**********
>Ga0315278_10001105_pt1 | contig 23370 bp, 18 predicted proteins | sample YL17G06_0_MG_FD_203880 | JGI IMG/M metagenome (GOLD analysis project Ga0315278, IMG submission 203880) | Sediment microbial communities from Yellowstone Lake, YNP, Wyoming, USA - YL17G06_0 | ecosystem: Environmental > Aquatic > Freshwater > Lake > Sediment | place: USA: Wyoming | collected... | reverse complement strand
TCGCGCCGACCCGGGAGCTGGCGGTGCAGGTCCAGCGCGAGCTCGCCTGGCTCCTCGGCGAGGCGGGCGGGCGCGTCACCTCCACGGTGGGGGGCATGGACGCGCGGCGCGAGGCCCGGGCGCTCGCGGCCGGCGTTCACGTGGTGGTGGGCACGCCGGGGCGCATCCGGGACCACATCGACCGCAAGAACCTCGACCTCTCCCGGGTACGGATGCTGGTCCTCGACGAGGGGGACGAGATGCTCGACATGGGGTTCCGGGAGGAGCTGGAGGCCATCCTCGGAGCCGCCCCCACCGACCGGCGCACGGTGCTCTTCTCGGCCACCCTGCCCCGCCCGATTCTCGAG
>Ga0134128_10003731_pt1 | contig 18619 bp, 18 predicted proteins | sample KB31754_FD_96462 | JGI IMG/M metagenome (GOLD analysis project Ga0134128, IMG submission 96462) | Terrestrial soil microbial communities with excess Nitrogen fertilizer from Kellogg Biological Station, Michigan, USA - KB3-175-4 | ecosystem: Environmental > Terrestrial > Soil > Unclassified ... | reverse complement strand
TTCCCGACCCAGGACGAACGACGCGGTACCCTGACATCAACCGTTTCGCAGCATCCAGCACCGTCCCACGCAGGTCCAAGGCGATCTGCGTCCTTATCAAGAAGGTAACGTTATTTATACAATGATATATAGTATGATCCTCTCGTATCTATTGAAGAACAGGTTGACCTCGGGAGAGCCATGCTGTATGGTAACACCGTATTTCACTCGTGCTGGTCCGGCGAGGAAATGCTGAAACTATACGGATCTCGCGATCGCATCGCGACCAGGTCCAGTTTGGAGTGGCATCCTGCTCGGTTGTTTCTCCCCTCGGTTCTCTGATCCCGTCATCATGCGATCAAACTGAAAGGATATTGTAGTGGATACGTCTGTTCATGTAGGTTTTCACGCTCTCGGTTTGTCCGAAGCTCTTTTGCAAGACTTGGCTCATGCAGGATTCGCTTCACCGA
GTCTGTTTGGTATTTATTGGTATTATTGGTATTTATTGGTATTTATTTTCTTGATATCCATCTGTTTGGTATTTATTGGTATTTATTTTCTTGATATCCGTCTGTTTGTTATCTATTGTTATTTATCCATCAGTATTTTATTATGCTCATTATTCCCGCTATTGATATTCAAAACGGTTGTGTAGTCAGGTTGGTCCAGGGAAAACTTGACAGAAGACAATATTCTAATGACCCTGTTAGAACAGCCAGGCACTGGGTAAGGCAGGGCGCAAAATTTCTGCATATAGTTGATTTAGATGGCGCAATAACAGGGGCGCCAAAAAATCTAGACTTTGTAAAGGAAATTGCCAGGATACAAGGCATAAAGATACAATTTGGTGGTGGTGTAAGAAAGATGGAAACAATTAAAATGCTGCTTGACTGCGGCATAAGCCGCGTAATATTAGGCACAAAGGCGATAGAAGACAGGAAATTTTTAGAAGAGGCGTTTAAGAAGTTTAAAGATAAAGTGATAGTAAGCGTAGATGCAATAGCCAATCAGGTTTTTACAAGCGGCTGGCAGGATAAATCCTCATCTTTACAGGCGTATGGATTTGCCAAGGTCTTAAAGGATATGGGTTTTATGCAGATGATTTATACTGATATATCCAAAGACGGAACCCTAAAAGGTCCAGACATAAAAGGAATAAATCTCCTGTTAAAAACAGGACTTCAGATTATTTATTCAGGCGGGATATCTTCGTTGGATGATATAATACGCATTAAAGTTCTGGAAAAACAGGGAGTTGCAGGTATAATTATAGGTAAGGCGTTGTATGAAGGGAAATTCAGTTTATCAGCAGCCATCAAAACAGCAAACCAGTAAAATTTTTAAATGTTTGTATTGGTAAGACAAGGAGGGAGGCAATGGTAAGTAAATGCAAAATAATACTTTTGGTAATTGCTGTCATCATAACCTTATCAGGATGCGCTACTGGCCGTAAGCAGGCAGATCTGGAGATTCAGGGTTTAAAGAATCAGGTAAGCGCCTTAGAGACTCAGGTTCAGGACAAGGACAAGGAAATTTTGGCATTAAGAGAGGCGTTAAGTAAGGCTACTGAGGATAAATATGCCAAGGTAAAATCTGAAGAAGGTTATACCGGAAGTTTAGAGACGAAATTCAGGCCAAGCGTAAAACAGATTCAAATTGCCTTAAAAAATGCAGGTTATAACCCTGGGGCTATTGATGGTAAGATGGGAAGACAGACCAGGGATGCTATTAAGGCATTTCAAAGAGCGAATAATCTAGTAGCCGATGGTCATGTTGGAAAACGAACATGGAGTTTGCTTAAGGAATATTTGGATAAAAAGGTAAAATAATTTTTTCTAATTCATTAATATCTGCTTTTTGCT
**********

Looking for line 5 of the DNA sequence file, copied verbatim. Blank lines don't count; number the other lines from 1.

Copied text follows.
GTCTGTTTGGTATTTATTGGTATTATTGGTATTTATTGGTATTTATTTTCTTGATATCCATCTGTTTGGTATTTATTGGTATTTATTTTCTTGATATCCGTCTGTTTGTTATCTATTGTTATTTATCCATCAGTATTTTATTATGCTCATTATTCCCGCTATTGATATTCAAAACGGTTGTGTAGTCAGGTTGGTCCAGGGAAAACTTGACAGAAGACAATATTCTAATGACCCTGTTAGAACAGCCAGGCACTGGGTAAGGCAGGGCGCAAAATTTCTGCATATAGTTGATTTAGATGGCGCAATAACAGGGGCGCCAAAAAATCTAGACTTTGTAAAGGAAATTGCCAGGATACAAGGCATAAAGATACAATTTGGTGGTGGTGTAAGAAAGATGGAAACAATTAAAATGCTGCTTGACTGCGGCATAAGCCGCGTAATATTAGGCACAAAGGCGATAGAAGACAGGAAATTTTTAGAAGAGGCGTTTAAGAAGTTTAAAGATAAAGTGATAGTAAGCGTAGATGCAATAGCCAATCAGGTTTTTACAAGCGGCTGGCAGGATAAATCCTCATCTTTACAGGCGTATGGATTTGCCAAGGTCTTAAAGGATATGGGTTTTATGCAGATGATTTATACTGATATATCCAAAGACGGAACCCTAAAAGGTCCAGACATAAAAGGAATAAATCTCCTGTTAAAAACAGGACTTCAGATTATTTATTCAGGCGGGATATCTTCGTTGGATGATATAATACGCATTAAAGTTCTGGAAAAACAGGGAGTTGCAGGTATAATTATAGGTAAGGCGTTGTATGAAGGGAAATTCAGTTTATCAGCAGCCATCAAAACAGCAAACCAGTAAAATTTTTAAATGTTTGTATTGGTAAGACAAGGAGGGAGGCAATGGTAAGTAAATGCAAAATAATACTTTTGGTAATTGCTGTCATCATAACCTTATCAGGATGCGCTACTGGCCGTAAGCAGGCAGATCTGGAGATTCAGGGTTTAAAGAATCAGGTAAGCGCCTTAGAGACTCAGGTTCAGGACAAGGACAAGGAAATTTTGGCATTAAGAGAGGCGTTAAGTAAGGCTACTGAGGATAAATATGCCAAGGTAAAATCTGAAGAAGGTTATACCGGAAGTTTAGAGACGAAATTCAGGCCAAGCGTAAAACAGATTCAAATTGCCTTAAAAAATGCAGGTTATAACCCTGGGGCTATTGATGGTAAGATGGGAAGACAGACCAGGGATGCTATTAAGGCATTTCAAAGAGCGAATAATCTAGTAGCCGATGGTCATGTTGGAAAACGAACATGGAGTTTGCTTAAGGAATATTTGGATAAAAAGGTAAAATAATTTTTTCTAATTCATTAATATCTGCTTTTTGCT